Countering nutrition-related “fake news” fuels student’s commitment to research
With questionable nutrition claims and too-good-to-be-true diet advice all over the internet, consumers often have little idea what to believe.
Rianna Uddin wants her generation to put the nonsense and falsehoods to rest.
“Registered dietitians and nutritionists need to have more of a voice, and we need to be vocal about our knowledge,” says Uddin, a student who in 2019 earned a bachelor’s from the Department of Dietetics and Nutrition at the Robert Stempel College of Public Health & Social Work and now seeks a master’s. With plenty of folks posing online as health and wellness coaches without the benefit of real training, she adds, “they don’t even know if they’re doing harm.”
So what’s a passionate young person to do in the face of widespread confusion about how and what to eat?
Research, says Uddin, who fast-tracked into that arena by winning the Stempel Research Scholarship. The award opened up to her a new world of scientific investigation.
Uddin chose to work on an existing project that examines college students’ snacking habits—the use of a phone app to track food consumption captured the avowed techie’s imagination—and she has since introduced a component that focuses on disordered eating. Looking ahead, her concerns about the public’s lack of solid nutrition information have pushed her to pursue credentials as a registered dietitian and perhaps even a Ph.D.
Fitting in research between coursework and a part-time job as a compounding-pharmacy technician, Uddin still finds time to maintain a food blog. Upon one day securing a position as a clinical dietitian, she will continue to use her online presence to share evidence-based findings and encourage the public to seek information from reliable sources.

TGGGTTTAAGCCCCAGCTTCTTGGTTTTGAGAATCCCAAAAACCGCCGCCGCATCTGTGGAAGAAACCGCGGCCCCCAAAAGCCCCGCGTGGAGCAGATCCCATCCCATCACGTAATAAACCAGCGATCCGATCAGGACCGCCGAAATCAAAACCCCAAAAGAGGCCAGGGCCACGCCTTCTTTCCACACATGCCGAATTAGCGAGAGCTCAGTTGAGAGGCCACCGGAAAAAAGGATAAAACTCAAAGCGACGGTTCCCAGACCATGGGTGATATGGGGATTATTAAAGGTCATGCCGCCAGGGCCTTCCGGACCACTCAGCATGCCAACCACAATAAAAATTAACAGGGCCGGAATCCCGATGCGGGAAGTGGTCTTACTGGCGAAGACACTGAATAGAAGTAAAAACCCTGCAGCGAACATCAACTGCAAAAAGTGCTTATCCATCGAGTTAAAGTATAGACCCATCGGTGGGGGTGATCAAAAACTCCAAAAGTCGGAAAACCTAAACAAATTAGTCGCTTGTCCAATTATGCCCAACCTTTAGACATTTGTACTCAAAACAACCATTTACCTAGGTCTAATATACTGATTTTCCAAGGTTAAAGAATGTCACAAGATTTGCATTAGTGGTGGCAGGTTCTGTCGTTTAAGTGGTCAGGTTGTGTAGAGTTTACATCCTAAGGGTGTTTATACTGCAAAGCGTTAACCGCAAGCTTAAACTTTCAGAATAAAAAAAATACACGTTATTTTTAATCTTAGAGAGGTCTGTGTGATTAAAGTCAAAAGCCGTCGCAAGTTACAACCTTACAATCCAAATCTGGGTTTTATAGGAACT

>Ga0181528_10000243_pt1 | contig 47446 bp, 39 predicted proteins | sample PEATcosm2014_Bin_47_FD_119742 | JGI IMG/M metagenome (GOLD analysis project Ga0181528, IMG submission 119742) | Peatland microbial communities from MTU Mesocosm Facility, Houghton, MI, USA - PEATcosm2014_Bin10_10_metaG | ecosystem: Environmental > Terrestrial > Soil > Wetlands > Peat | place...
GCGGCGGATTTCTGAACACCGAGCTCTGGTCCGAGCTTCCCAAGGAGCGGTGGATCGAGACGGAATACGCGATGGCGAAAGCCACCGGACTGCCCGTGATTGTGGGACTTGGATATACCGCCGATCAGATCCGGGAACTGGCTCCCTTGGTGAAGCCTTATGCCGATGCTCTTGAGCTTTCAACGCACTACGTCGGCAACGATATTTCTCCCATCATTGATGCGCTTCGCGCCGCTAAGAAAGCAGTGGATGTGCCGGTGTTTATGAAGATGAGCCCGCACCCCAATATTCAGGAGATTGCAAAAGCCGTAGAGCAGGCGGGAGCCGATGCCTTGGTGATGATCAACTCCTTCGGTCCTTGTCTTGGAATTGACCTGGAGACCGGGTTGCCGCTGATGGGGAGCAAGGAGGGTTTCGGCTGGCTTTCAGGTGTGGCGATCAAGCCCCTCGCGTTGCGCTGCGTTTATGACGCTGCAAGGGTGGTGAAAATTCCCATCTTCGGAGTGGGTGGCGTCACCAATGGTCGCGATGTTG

Uddin’s conviction that proper nutrition is critical to wellbeing stems from the experience of watching her own baby sister struggle years ago with painful juvenile rheumatoid arthritis. Uddin recalls that rounds of doctor visits and medications—none of which appreciably improved the youngster’s heath—finally ended when a therapist suggested dietary changes that included restricting inflammatory foods. The child’s turnaround lifted an emotional burden from the entire family–and led Uddin to embrace a future in nutrition science.
“She went through the wringer,” Uddin says of her sibling’s debilitating disease. “Considering [the role of] nutrition in a situation like that, especially when you’ve exhausted all other options, it’s very powerful.”